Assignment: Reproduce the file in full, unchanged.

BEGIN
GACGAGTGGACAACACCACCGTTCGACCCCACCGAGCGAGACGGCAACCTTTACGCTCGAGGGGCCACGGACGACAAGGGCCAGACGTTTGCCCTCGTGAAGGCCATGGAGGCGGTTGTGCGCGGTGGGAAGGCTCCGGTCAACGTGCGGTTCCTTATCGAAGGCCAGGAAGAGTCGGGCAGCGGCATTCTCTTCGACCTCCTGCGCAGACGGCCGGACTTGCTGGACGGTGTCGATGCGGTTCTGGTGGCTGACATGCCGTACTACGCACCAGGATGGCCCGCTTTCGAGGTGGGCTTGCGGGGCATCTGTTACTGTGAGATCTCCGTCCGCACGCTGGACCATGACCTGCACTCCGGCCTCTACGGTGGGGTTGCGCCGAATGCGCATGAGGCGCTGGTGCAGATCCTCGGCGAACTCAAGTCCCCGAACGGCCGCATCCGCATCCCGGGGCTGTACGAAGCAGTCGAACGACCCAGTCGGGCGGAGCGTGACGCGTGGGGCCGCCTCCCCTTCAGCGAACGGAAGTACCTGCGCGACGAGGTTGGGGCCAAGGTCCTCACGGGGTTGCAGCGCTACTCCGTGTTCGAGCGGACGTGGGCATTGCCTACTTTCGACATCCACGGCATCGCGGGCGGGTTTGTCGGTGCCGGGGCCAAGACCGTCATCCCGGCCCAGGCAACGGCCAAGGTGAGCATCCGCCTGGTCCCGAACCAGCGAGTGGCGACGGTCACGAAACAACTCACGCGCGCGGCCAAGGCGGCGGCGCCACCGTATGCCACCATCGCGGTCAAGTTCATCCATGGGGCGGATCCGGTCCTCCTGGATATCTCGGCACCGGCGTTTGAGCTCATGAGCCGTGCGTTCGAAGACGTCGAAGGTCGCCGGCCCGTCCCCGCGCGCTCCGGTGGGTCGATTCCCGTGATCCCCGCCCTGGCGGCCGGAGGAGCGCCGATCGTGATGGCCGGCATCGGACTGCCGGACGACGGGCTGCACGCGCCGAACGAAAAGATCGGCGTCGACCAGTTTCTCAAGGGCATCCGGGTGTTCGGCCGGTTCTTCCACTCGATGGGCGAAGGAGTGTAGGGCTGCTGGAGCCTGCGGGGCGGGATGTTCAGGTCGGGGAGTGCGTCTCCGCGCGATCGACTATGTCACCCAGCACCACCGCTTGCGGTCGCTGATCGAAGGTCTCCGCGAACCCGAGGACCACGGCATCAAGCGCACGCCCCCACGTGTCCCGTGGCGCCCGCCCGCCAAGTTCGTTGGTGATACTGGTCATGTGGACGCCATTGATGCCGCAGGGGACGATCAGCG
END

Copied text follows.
GACGAGTGGACAACACCACCGTTCGACCCCACCGAGCGAGACGGCAACCTTTACGCTCGAGGGGCCACGGACGACAAGGGCCAGACGTTTGCCCTCGTGAAGGCCATGGAGGCGGTTGTGCGCGGTGGGAAGGCTCCGGTCAACGTGCGGTTCCTTATCGAAGGCCAGGAAGAGTCGGGCAGCGGCATTCTCTTCGACCTCCTGCGCAGACGGCCGGACTTGCTGGACGGTGTCGATGCGGTTCTGGTGGCTGACATGCCGTACTACGCACCAGGATGGCCCGCTTTCGAGGTGGGCTTGCGGGGCATCTGTTACTGTGAGATCTCCGTCCGCACGCTGGACCATGACCTGCACTCCGGCCTCTACGGTGGGGTTGCGCCGAATGCGCATGAGGCGCTGGTGCAGATCCTCGGCGAACTCAAGTCCCCGAACGGCCGCATCCGCATCCCGGGGCTGTACGAAGCAGTCGAACGACCCAGTCGGGCGGAGCGTGACGCGTGGGGCCGCCTCCCCTTCAGCGAACGGAAGTACCTGCGCGACGAGGTTGGGGCCAAGGTCCTCACGGGGTTGCAGCGCTACTCCGTGTTCGAGCGGACGTGGGCATTGCCTACTTTCGACATCCACGGCATCGCGGGCGGGTTTGTCGGTGCCGGGGCCAAGACCGTCATCCCGGCCCAGGCAACGGCCAAGGTGAGCATCCGCCTGGTCCCGAACCAGCGAGTGGCGACGGTCACGAAACAACTCACGCGCGCGGCCAAGGCGGCGGCGCCACCGTATGCCACCATCGCGGTCAAGTTCATCCATGGGGCGGATCCGGTCCTCCTGGATATCTCGGCACCGGCGTTTGAGCTCATGAGCCGTGCGTTCGAAGACGTCGAAGGTCGCCGGCCCGTCCCCGCGCGCTCCGGTGGGTCGATTCCCGTGATCCCCGCCCTGGCGGCCGGAGGAGCGCCGATCGTGATGGCCGGCATCGGACTGCCGGACGACGGGCTGCACGCGCCGAACGAAAAGATCGGCGTCGACCAGTTTCTCAAGGGCATCCGGGTGTTCGGCCGGTTCTTCCACTCGATGGGCGAAGGAGTGTAGGGCTGCTGGAGCCTGCGGGGCGGGATGTTCAGGTCGGGGAGTGCGTCTCCGCGCGATCGACTATGTCACCCAGCACCACCGCTTGCGGTCGCTGATCGAAGGTCTCCGCGAACCCGAGGACCACGGCATCAAGCGCACGCCCCCACGTGTCCCGTGGCGCCCGCCCGCCAAGTTCGTTGGTGATACTGGTCATGTGGACGCCATTGATGCCGCAGGGGACGATCAGCG